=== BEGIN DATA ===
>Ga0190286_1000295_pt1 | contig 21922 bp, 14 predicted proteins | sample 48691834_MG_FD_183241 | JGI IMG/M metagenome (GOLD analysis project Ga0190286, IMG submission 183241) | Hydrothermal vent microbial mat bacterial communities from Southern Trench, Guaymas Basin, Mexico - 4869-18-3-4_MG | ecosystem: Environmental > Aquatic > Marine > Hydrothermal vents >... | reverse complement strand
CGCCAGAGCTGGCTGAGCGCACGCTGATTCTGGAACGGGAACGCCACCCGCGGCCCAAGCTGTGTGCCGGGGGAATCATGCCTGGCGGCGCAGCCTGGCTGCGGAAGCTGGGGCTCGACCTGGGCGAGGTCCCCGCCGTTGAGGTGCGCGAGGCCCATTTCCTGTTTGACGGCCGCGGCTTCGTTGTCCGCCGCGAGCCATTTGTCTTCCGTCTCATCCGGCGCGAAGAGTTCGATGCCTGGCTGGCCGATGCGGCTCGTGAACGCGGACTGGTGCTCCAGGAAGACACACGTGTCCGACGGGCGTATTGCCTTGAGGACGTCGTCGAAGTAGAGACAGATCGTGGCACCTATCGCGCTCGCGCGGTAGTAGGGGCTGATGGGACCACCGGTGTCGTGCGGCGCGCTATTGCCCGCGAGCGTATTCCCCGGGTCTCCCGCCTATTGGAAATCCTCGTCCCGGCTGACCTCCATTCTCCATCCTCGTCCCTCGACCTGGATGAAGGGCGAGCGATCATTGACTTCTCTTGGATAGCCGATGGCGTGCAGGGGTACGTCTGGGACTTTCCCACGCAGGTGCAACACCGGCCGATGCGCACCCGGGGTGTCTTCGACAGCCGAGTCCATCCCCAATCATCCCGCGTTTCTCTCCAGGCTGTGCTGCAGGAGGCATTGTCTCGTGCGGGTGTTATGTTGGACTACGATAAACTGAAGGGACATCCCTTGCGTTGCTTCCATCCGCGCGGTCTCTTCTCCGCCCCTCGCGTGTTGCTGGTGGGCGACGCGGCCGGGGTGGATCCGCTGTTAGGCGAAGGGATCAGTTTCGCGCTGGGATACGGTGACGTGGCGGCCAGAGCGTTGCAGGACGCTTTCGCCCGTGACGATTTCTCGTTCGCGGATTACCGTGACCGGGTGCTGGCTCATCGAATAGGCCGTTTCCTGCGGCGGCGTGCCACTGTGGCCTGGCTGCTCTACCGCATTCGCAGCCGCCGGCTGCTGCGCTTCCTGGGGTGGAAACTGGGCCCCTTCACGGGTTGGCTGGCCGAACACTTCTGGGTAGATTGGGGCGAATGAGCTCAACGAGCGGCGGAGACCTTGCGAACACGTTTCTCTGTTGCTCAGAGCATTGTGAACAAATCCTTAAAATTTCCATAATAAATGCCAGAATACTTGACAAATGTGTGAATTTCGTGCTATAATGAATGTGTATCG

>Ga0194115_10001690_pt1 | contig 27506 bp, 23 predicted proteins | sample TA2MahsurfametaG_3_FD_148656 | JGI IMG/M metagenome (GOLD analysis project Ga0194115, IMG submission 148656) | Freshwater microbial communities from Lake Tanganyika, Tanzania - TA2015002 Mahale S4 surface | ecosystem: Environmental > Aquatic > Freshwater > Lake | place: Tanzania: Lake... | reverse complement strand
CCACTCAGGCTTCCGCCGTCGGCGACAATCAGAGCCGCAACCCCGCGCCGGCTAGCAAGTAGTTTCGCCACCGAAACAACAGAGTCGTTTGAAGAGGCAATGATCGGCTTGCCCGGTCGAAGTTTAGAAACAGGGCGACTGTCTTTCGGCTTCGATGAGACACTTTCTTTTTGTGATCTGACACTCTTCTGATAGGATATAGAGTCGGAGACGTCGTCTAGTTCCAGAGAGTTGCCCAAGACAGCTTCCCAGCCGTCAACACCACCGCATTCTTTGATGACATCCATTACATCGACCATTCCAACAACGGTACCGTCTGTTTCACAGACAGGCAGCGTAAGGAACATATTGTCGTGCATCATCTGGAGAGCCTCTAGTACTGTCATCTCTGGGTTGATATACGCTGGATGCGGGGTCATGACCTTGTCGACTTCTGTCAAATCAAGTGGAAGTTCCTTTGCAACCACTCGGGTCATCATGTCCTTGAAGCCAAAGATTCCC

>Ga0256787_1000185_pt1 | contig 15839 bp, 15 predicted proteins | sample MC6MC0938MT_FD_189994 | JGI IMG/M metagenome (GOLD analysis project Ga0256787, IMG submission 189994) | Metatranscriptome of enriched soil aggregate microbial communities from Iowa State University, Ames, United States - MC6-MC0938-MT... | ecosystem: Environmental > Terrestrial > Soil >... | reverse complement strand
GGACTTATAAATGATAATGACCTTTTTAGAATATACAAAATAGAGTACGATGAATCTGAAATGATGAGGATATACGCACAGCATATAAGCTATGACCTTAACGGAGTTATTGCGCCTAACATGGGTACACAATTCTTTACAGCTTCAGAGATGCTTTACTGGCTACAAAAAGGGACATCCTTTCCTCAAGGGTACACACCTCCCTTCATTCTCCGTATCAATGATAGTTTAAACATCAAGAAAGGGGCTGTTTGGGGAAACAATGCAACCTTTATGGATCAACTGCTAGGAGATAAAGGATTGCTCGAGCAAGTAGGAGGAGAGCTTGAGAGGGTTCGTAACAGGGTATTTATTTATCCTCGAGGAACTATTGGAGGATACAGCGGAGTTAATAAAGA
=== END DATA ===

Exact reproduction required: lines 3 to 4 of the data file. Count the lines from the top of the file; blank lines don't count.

>Ga0194115_10001690_pt1 | contig 27506 bp, 23 predicted proteins | sample TA2MahsurfametaG_3_FD_148656 | JGI IMG/M metagenome (GOLD analysis project Ga0194115, IMG submission 148656) | Freshwater microbial communities from Lake Tanganyika, Tanzania - TA2015002 Mahale S4 surface | ecosystem: Environmental > Aquatic > Freshwater > Lake | place: Tanzania: Lake... | reverse complement strand
CCACTCAGGCTTCCGCCGTCGGCGACAATCAGAGCCGCAACCCCGCGCCGGCTAGCAAGTAGTTTCGCCACCGAAACAACAGAGTCGTTTGAAGAGGCAATGATCGGCTTGCCCGGTCGAAGTTTAGAAACAGGGCGACTGTCTTTCGGCTTCGATGAGACACTTTCTTTTTGTGATCTGACACTCTTCTGATAGGATATAGAGTCGGAGACGTCGTCTAGTTCCAGAGAGTTGCCCAAGACAGCTTCCCAGCCGTCAACACCACCGCATTCTTTGATGACATCCATTACATCGACCATTCCAACAACGGTACCGTCTGTTTCACAGACAGGCAGCGTAAGGAACATATTGTCGTGCATCATCTGGAGAGCCTCTAGTACTGTCATCTCTGGGTTGATATACGCTGGATGCGGGGTCATGACCTTGTCGACTTCTGTCAAATCAAGTGGAAGTTCCTTTGCAACCACTCGGGTCATCATGTCCTTGAAGCCAAAGATTCCC